Data-driven educational decision making refers to the process by which educators examine assessment data to identify student strengths and deficiencies and apply those findings to their practice. This process of critically examining curriculum and instructional practices relative to students’ actual performance on standardized tests and other assessments yields data that help teachers make more accurately informed instructional decisions (Mertler, 2007; Mertler & Zachel, 2006) Craig Mertler, Data Driven Classroom
So what’s wrong with data-driven instructional decisions?
When we look only at data as the authors in 4 Disciplines of Execution posit we fall into a trap that keeps us trailing behind the action that would actually influence our ultimate strategic goal.
While a lag measure tells you if you’ve achieved the goal, a lead measure tells you if you are likely to achieve the goal. While a lag measure is hard to do anything about, a lead measure is virtually within your control.
For example, it’s easy for schoolteachers to measure the reading levels of students with a standardized test. Often, they obsess over these lag measures. However, it’s harder to come up with lead measures that predict how students will do on the test. The school is likely to do better is it tracks data on time spent reading (lead measure) than hope and pray that reading scores (lag measures) will rise of their own accord.
Our district has already defined for our campus what our Strategic Goal (lag measure) is for 2017-2018:
Our campus has defined our literacy goal for 2017-2018:
Now, those both sound great, but what are we going to do as practitioners that will be both predictive and influencable? McChesney, Covery and Huling illustrate beautifully the power of lead measures.
The powerful idea behind lead measures is leverage. If we think of our goal as a massive rock and in spite of all the energy, time and focus our team has dedicated to moving the rock, it still hasn’t budged. The problem is not effort. We’d certainly have moved the rock by now if it were only an issue of effort. The sad truth is that effort is not enough. We have to focus our energy and gather evidence of lead measures. Lead measures act as a lever to move the weighty rock (in our case 100% of all students, grades K-6, meeting the standard for reading mastery).
In education, we know that there are certain reader moves that lead to deep understanding of text. We also know there are certain cognitive and metacognitive processes that readers must use in order to read accurately, fluently and with comprehension. Shouldn’t the teaching and modeling of those practices and processes become our lead measures?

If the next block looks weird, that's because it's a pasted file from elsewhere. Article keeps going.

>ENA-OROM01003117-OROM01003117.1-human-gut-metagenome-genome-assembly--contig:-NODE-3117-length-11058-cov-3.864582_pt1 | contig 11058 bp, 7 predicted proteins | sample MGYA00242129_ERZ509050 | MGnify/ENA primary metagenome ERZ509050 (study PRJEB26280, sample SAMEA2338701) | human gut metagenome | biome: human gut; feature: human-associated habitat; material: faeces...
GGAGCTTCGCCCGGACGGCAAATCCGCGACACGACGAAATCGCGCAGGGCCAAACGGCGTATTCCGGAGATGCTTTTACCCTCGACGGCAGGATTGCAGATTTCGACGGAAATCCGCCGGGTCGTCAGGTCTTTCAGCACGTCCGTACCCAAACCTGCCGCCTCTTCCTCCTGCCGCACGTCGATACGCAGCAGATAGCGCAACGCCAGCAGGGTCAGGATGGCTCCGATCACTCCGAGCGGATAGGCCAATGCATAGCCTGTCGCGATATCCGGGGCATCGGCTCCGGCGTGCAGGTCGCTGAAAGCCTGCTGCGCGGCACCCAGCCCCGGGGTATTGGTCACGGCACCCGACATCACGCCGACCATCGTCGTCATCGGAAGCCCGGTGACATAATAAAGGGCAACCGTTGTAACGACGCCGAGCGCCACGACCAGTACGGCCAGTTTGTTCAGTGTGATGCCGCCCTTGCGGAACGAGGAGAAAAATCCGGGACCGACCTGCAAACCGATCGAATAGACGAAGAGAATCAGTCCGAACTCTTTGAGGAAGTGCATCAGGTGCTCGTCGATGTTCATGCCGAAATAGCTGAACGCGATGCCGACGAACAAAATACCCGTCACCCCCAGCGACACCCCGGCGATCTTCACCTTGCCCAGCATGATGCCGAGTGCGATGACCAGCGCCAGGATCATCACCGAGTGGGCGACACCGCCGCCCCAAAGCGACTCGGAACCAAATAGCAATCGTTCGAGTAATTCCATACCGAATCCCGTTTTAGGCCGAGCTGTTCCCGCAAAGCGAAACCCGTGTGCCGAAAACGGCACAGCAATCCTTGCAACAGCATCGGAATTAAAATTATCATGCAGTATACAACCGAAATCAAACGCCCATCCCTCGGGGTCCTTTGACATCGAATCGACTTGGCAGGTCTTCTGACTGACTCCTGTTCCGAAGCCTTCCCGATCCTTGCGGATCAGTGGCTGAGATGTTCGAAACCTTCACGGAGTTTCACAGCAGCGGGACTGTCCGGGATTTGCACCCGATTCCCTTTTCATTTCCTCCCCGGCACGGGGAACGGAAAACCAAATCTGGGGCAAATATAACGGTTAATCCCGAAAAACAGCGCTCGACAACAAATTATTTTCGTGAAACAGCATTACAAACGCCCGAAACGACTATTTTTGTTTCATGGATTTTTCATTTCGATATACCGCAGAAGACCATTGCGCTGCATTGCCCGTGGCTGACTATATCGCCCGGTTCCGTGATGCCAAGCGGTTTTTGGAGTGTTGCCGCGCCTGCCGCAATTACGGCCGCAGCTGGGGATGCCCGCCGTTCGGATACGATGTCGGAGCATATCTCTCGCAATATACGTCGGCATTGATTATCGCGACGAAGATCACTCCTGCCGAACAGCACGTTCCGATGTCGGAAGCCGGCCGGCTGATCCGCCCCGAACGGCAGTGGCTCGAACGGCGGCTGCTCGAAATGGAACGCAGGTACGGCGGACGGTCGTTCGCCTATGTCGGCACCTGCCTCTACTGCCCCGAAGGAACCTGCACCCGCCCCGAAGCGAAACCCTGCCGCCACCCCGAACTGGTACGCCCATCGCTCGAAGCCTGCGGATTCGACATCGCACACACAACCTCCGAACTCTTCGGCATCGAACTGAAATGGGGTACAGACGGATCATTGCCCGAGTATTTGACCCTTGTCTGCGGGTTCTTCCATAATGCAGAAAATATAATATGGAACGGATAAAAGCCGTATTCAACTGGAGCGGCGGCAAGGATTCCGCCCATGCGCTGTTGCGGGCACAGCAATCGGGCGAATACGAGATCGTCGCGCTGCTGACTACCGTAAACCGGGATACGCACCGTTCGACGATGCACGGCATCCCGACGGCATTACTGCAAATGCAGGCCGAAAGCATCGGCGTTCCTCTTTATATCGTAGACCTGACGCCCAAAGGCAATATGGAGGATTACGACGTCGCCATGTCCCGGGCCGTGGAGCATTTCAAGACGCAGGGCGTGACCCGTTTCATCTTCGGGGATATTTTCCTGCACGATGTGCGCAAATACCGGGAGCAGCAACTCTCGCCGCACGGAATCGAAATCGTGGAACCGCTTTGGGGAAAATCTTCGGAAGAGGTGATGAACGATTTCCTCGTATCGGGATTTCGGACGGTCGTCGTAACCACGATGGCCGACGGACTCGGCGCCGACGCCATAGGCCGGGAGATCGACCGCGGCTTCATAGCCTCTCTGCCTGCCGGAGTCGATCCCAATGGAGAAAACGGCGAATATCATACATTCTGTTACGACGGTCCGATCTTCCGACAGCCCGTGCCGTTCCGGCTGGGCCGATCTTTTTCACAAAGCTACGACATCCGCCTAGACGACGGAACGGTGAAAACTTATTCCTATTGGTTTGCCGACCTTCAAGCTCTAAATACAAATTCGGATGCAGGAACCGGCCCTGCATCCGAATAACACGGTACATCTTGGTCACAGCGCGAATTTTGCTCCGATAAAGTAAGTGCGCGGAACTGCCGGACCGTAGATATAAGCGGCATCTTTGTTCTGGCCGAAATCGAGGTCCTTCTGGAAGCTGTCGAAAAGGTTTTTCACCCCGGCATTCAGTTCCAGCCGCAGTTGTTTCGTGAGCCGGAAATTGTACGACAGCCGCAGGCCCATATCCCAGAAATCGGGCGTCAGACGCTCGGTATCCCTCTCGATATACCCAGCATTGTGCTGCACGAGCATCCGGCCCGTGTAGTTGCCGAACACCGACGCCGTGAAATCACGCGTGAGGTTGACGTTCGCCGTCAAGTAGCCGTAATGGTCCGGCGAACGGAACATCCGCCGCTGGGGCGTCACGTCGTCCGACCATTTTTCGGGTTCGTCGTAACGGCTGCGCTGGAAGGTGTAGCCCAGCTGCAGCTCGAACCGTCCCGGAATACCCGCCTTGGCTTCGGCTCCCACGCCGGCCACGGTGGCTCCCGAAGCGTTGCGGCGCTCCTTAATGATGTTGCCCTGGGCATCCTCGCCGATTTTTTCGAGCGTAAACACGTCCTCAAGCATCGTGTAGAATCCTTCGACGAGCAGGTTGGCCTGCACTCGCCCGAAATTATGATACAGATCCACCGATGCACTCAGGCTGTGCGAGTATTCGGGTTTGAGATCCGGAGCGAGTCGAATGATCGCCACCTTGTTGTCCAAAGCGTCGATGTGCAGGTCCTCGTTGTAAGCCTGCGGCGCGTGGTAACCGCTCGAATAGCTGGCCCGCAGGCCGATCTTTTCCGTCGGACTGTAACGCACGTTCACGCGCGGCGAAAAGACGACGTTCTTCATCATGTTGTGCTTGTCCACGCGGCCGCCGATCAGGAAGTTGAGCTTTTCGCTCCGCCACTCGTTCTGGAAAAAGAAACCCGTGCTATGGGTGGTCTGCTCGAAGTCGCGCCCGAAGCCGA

Shouldn’t we also take time to use literacy events (read-aloud, shared reading, guided reading, independent reading) to deliver that modeling and teaching? And isn’t it true that those processes and literacy events satisfy the criteria for lead measures? They are predictable and influencable.
Coming to understand this led our team of literacy teachers to focus on lead measures and to collect evidence, not data, of those measures.
Our lead measures—
#1 Use the genre wall in each instructional reading block K-6 to facilitate transfer of understanding and application of genre, perspective, point of view, structure and purpose of texts read as a class and independently.
#2 Daily commitment to a grade appropriate read aloud as the basis for modeling and instruction of academic moves, habits, and dispositions of proficient readers that lead to the ability for students to make deep meaning of texts.
Our first lead measure will continue all year long. The genre wall set up in each classroom is based on our state standards for genre, purpose, structure and perspective/point of view. Teachers have designed their classroom genre wall to be age appropriate and standards based. After each read-aloud teachers lead students in a quick discussion using the highly visual genre wall to foster understanding and facilitate reader talk about elements and characteristics of genre that are critical for understanding.
The second lead measure will change every 4 weeks (or last longer depending on need/importance). Our first 4 weeks will end next week and our plan is to celebrate implementation of our lead measure (daily instructional read-aloud) based on evidence collected and collaborate to create a plan for sustainability. When we move forward with the next lead measure, we want to make sure the hard work of previous lead measures does not disappear or fade away.
Plans for subsequent lead measures we are committing to:
Shared Reading (4 weeks in grades K-2)
Literacy Groups (4 weeks in grades 3-6)
Guided Reading (8 weeks in grades K-2)
High Quality Reader Response (8 weeks in grades 3-6)
All of these lead measures can easily be measured by evidence we collect. I recently sent an email to a grade level so we could celebrate that for an entire week their team of five teachers had executed at least one instructional read-aloud per day for five days. That’s pretty impressive “data collection”.
You may be wondering how the emphasis on lead measures is working so far this year on our campus. It’s been a challenging process moving from focusing only on the lag measures as we’ve done in years past. I’ve been blown away by the buy-in of our staff. It’s interesting how the shift in focus has impacted engagement. When making lead measures the priority, the team places emphasis on driving lead measures, not on waiting to see numbers and percentages on a spreadsheet long after the work has been done.
Join me next week when I’ll share how we’re working away at the third discipline from 4 Disciplines of Execution–keep a compelling scoreboard.